My ex-partner won’t return my child, what can I do?Jun 01, 2018
Where parents share parental responsibility for a child, and there is no order in place stating where the child lives and what time the child spends with the non-resident parent, it can sometimes occur that the ‘non-resident parent’ takes steps to keep the child in their care, against the wishes of the resident parent. This can be a very upsetting and an anxious time.
If your child has been retained/withheld from you, and there is no order in place, you can apply to the Court for a Child Arrangements Order and, if necessary, a Prohibited Steps Order. Depending on the circumstances, it may be possible for this application to be brought before the court urgently, sometimes within a few hours. A Child Arrangements Order is an order stating where the child lives and when your child spends time with each parent; it can also regulate other forms of contact such as telephone calls. A Prohibited Steps Order is an order which prohibits a certain act, for example, it may prohibit a party collecting a child from school or removing a child from the care of the other parent outside of agreed/ordered times. Below is a table with a non-exhaustive list of the purpose a Child Arrangement Order and Prohibited Steps Order can serve. Once an application to the Court has been made, the Court will list a hearing and will also notify the Children and Family Court Advisory Support Service (Cafcass) of the application. Cafcass are an impartial body, in place to assist the Court in making a safe decision that is in the best interests of the child. It is usual for Cafcass to contact you ahead of the hearing to establish each parent’s respective position and identify any welfare concerns in respect of the child.
At the hearing the Court will navigate the issues so it is clear what parties agree on, what they disagree on and any risk posed to the child. If agreement cannot be reached at the first hearing the Judge will make directions as to the timetabling of the proceedings continuing. The Judge has a range of powers and options open to him/her so as to ensure all the relevant information/evidence is before the Court enabling it to make a safe decision. The Court may, for example, order Cafcass to write a report which will make recommendations as to where the child should live or what contact the child should have with the non-resident parent. It is open to parties to reach agreement and invite the Court to make an order by consent, however in order for this to occur, the Court must be satisfied that the agreement reached is safe and in the best interests of the child. If parties cannot reach an agreement, then once all the necessary information/evidence has been gathered, the Court will list a final hearing and the Judge will make a final order, based on the best interests and welfare of the child.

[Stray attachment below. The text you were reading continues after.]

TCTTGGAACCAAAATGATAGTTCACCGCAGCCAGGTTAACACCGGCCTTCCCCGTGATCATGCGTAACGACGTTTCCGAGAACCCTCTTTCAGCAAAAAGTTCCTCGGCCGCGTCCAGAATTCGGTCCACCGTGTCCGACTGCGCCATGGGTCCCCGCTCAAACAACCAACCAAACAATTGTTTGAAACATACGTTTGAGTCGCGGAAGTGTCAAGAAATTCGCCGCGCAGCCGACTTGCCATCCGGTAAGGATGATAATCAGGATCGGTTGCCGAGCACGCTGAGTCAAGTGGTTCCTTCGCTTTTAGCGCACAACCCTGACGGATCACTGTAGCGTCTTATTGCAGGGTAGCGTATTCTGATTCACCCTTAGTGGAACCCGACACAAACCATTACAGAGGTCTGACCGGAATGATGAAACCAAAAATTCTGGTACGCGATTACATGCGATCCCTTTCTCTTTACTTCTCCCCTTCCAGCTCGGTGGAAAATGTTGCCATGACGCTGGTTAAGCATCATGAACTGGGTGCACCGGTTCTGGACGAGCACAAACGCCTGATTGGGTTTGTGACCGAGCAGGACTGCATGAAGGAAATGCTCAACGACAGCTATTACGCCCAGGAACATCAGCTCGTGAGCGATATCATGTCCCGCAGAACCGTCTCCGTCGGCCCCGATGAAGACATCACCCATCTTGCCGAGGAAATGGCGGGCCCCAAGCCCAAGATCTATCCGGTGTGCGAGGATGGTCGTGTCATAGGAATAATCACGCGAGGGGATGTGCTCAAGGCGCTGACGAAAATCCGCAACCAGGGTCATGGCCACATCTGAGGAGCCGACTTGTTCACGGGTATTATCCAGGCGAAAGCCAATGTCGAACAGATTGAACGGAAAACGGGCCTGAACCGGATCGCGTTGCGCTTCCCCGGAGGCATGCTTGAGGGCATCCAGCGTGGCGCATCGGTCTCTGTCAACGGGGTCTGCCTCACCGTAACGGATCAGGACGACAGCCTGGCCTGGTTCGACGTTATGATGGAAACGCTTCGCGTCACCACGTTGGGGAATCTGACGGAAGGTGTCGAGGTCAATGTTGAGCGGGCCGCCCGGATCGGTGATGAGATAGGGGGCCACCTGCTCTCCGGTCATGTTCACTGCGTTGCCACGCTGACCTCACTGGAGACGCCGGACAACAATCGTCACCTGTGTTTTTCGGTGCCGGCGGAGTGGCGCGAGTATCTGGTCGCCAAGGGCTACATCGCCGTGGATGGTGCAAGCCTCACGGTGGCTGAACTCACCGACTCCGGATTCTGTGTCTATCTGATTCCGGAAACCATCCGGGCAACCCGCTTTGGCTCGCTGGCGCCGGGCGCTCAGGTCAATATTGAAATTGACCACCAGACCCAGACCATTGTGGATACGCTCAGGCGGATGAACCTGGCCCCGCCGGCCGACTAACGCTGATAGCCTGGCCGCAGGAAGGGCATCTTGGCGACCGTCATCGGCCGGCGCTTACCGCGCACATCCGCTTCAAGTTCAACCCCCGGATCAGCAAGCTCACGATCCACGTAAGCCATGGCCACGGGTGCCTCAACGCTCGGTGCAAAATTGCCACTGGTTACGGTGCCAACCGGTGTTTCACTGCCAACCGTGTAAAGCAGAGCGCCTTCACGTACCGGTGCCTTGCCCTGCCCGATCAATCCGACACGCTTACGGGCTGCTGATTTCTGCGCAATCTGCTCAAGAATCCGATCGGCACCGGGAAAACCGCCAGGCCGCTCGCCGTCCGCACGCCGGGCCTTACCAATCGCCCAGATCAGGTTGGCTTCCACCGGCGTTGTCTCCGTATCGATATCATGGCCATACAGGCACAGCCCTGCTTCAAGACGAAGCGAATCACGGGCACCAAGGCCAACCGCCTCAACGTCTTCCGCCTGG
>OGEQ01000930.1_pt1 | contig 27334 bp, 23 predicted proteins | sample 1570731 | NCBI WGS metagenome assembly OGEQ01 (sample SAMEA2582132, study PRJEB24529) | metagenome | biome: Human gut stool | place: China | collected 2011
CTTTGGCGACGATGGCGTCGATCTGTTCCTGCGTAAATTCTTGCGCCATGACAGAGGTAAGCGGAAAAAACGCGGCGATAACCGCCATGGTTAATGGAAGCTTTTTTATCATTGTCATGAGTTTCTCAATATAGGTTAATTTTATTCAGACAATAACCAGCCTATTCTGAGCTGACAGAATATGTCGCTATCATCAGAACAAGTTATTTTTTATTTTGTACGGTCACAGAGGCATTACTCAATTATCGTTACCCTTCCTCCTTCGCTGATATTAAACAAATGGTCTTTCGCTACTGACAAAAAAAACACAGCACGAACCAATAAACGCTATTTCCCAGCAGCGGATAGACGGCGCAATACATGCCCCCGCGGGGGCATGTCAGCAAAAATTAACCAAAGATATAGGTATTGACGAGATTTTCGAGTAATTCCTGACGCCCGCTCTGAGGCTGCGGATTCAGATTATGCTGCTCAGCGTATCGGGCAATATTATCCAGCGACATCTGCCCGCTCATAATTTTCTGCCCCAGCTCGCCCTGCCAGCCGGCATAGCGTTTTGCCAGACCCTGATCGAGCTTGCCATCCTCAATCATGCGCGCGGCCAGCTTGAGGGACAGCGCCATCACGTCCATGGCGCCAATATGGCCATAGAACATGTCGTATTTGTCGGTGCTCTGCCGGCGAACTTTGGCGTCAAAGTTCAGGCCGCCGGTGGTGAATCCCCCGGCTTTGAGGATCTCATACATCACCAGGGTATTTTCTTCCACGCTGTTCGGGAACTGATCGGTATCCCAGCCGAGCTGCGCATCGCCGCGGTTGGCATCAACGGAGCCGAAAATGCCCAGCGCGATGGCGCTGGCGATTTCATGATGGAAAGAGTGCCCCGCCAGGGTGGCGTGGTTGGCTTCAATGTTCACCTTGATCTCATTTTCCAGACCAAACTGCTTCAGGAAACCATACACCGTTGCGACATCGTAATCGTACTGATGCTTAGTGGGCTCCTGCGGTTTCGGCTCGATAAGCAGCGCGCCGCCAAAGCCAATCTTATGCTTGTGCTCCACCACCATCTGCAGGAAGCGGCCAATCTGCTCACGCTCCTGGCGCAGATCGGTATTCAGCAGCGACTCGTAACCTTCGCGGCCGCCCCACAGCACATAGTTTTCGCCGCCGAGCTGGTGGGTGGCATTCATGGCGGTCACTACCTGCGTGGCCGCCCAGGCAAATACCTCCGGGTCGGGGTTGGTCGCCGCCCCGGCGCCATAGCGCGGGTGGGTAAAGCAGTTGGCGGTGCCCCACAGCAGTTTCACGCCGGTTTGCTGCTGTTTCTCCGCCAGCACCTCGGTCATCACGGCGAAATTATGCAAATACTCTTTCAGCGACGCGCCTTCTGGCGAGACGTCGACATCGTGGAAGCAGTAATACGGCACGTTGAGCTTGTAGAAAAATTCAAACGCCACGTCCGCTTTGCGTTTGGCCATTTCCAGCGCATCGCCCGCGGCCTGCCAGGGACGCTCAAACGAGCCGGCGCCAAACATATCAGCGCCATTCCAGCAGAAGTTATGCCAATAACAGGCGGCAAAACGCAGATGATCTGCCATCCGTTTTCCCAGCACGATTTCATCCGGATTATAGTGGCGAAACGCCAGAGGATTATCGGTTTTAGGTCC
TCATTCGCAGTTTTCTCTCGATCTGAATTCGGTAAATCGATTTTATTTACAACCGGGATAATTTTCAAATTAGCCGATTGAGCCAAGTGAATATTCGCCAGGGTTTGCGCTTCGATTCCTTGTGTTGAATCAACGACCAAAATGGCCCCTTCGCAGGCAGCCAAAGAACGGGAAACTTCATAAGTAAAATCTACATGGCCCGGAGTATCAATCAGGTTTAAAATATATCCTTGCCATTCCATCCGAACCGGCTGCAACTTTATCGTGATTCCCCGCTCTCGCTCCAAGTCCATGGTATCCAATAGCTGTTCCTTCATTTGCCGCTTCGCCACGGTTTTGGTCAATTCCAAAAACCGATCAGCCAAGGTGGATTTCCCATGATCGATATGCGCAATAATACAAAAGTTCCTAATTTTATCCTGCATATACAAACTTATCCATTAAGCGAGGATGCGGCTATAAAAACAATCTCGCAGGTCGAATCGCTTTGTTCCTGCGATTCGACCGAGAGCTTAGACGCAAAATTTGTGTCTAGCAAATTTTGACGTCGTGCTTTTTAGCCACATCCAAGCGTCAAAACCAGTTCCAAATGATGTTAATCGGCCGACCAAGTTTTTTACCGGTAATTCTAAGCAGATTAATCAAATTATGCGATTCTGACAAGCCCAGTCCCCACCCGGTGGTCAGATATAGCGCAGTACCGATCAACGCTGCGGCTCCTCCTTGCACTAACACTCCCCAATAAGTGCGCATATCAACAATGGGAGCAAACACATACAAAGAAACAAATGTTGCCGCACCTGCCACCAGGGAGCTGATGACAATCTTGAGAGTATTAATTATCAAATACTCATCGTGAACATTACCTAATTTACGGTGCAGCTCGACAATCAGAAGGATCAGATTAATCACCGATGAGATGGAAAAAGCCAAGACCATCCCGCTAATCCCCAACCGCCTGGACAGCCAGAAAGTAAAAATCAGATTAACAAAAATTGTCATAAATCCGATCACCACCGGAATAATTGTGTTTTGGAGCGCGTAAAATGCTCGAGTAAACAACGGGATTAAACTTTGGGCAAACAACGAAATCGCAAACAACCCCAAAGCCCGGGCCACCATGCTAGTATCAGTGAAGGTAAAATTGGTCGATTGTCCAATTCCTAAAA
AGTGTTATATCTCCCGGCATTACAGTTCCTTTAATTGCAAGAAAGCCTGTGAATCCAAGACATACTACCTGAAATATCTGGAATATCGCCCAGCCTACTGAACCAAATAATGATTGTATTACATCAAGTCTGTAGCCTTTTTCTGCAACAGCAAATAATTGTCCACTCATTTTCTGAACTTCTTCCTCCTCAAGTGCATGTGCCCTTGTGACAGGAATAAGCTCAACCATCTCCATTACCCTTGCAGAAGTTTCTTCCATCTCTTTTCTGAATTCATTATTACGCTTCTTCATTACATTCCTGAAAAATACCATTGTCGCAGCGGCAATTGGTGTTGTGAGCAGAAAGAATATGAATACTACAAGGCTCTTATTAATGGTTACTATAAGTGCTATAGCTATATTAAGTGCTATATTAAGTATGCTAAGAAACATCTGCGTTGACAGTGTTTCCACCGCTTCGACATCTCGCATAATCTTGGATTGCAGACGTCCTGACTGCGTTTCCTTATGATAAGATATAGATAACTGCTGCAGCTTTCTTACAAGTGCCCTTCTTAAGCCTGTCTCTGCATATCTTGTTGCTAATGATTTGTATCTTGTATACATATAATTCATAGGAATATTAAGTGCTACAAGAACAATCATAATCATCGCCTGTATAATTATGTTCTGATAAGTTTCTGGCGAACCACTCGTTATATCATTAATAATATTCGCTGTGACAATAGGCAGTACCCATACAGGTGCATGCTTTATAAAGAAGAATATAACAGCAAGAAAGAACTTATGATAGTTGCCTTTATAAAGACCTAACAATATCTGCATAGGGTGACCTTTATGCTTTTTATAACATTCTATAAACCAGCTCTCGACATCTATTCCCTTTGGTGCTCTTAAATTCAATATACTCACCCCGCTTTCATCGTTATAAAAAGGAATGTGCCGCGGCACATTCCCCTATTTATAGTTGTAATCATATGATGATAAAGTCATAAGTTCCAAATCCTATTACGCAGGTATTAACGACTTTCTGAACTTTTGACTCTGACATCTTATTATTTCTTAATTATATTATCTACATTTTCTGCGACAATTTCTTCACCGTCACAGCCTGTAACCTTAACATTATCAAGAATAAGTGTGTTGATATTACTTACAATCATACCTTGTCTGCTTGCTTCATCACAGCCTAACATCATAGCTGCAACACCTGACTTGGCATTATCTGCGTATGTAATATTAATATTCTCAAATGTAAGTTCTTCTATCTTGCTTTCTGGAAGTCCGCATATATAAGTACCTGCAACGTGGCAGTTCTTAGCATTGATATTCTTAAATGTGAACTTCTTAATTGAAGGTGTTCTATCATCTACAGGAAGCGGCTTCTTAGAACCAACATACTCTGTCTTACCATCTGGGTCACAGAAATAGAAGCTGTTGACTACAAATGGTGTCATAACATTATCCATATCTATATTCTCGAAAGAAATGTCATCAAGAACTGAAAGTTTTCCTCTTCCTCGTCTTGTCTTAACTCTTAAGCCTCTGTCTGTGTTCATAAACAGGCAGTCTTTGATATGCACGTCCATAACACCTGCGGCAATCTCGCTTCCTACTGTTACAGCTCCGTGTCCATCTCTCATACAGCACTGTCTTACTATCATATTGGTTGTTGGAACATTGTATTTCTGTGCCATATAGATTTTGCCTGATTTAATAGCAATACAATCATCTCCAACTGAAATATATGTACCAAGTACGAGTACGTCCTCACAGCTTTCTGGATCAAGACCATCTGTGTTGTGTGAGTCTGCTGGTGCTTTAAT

The Court always parties to reach an agreement concerning children wherever possible. Agreement promotes positive communication between the parties and can avoid the harsh feeling of having a decision imposed. Whilst it is beneficial for all parties involved, particularly the child, for parties to agree, sadly it is not always possible. In any event, before you are allowed make an application to the Court you may need to demonstrate that you have taken appropriate steps to resolve issues between you. In most circumstances, the Court requires the person making an application to attend a Mediation Information Assessment Meeting (MIAM) to assess whether or not mediation is appropriate to resolve the issues. Mediation is a cost-effective way of resolving issues by promoting positive communication between the parties. If mediation is successful, it negates the need for a Court application. In some circumstances, Mediation is not appropriate, for example where there has been domestic violence. You may still need to attend the MIAM, depending on the circumstances.
In some circumstances the order sought is urgent and a MIAM is not necessary. It would be advisable to discuss your situation with a family lawyer if you consider the matter to be urgent.
It is important to seek legal advice at the early stages of a dispute, whether you feel it is urgent or not, so you have clear and informed view of the options open to you and the appropriate course of action to take. Here at Nash and Co we offer expert, jargon-free legal advice from experienced family lawyers who are all members of Resolution. As such, we are committed to resolving issues in a non-confrontational manner and will ensure your matter is dealt with swiftly and as cost effectively as possible.
Kirstin Sibley is a Solicitor in the Family Law team at Nash & Co Solicitors in Plymouth. She is a member of Resolution and deals with all areas of family law. She advises on a wide range of matters including divorce, financial relief, children and cohabitee disputes.
Tel 01752 827038
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